Beginning last week and continuing this week, I've been blogging about software for running vs. managing the business. Check out my other posts on this topic first:
Day 15 and 16 – Software for Running vs Managing the Business
Day 17 and 18 – The Differences
Days 19 – 21 – Differences in Data Volumes
Here's my post on the difference in user interface:
Continuing on with the differences in software for running vs managing the business, we move to difference #2 which I refered to previously as: “The user interface flexibility and generalized customizations for software to run the business is significantly less
than those required to manage the business.”
In rethinking this, user experience flexibility
would have been more accurate than user interface flexibility. I say this because the flexibility has to go a lot further than just the interface itself in management software, since the goal is typically to detect deviations from the plan (exceptions) and determine what to do about it short-term (response management) and longer-term (strategic planning). In most cases, enterprises really drive their compitive advantages in their marketplace through these management processes of early detection, correction and strategy setting and less so through execution of operational processes (Of course there are exceptions to this rule, such as Wal-Mart who out-execute most all retailers. But even in this case, Wal-Mart in part does this by having world-class analytics to drive decision-making.)
Stepping back for a minute, it is almost impossible to manage the business without consistency in operational processes. In terms of software, this means that although a company will likely want to do some customization before going live, once the software is in production changes should be minimal. Again, this might seem obvious, but it is not always the rule. As an example, an enterprise deploys SFDC for its’ client-facing folks. If the SFDC application changes frequently, as it often does, it will have negative impacts of adoption (as the experience changes and takes away from time with customers for users) and will make it hard to manage that part of the busines (as there will almost certainly be different data collected at different times of the year leading to bad assumptions off that data – or the data being ignored!).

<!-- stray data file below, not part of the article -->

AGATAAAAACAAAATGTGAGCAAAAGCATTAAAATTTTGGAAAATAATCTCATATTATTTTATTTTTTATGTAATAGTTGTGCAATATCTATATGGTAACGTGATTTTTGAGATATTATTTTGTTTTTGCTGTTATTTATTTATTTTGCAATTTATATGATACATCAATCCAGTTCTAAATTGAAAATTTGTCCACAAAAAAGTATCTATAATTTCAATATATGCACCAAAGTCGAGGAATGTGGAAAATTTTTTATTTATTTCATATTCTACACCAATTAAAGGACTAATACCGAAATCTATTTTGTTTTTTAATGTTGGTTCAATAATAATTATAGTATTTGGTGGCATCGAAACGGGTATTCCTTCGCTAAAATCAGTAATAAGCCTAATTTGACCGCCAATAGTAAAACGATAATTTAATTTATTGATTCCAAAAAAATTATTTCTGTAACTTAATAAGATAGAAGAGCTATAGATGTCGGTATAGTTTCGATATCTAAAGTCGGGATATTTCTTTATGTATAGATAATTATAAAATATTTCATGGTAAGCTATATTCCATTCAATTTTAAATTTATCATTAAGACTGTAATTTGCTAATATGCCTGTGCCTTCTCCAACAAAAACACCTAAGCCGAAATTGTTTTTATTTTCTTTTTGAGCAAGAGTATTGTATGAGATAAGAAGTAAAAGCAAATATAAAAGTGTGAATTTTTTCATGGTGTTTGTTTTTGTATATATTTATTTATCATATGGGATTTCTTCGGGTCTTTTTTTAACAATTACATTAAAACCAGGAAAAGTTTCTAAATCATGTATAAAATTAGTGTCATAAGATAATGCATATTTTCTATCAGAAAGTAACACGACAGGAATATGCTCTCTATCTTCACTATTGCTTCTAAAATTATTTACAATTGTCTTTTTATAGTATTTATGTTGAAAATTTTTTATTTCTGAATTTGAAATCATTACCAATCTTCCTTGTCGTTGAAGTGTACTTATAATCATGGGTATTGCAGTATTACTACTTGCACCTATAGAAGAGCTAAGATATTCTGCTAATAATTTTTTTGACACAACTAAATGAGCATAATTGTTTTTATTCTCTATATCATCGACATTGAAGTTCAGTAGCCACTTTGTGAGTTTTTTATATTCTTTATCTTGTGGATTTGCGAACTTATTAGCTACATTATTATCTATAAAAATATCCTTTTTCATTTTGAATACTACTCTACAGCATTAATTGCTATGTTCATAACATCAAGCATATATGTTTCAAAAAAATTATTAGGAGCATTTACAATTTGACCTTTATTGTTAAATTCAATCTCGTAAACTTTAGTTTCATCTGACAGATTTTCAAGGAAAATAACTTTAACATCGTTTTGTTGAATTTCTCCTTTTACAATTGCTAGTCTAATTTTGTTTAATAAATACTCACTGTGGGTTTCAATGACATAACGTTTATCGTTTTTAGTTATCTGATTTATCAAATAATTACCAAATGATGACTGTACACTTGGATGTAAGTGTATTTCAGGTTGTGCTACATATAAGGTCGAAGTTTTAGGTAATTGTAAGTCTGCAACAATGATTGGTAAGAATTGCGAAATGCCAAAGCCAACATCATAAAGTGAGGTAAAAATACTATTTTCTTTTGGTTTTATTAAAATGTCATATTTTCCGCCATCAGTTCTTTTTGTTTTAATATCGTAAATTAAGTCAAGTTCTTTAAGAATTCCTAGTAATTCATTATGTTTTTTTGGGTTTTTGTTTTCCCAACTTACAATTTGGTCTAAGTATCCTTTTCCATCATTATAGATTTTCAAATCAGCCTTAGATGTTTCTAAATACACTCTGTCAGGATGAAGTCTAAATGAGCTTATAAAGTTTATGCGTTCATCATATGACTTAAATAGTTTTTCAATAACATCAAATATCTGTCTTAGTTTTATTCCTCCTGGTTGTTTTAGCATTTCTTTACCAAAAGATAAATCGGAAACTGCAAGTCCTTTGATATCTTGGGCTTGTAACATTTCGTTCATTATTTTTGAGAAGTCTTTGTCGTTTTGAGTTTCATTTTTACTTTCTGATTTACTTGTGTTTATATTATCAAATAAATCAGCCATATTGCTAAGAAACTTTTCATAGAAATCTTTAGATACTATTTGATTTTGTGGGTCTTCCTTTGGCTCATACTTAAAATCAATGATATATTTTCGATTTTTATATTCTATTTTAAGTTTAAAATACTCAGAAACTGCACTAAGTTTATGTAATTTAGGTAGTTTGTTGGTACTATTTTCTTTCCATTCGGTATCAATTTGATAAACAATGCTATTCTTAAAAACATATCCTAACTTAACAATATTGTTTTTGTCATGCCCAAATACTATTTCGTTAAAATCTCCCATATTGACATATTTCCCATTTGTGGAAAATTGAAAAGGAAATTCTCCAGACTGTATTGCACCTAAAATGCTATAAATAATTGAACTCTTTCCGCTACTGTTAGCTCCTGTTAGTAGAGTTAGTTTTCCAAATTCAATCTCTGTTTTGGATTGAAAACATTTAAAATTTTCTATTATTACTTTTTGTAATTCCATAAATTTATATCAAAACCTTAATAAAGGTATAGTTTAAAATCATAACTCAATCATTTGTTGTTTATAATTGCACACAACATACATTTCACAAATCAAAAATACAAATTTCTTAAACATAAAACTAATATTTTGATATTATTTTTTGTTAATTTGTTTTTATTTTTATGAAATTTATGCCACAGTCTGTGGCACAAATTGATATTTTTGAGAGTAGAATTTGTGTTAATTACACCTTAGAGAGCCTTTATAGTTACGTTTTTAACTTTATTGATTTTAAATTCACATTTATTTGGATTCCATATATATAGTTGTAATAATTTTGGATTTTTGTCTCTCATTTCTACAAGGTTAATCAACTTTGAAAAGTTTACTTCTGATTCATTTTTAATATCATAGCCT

Compare this to what is needed on the management software side … different functions will require different analytic visualizations (dashboards), different analytics driving planning scenarios, alerting rules, dynamic collaboration networks, views by various business dimensions, customized “what-if” scenario creation and more. Each of these rules and views are going to be different by type of business, functional area in the business, and in most cases, customized all the way down to the individual business user to allow him/her to “discover” breakthrough opportunities for the enterprise.
To net this out, it really comes down to the point that software to manage the business needs a very high degree of flexibility to give enterprises true breakthroughs.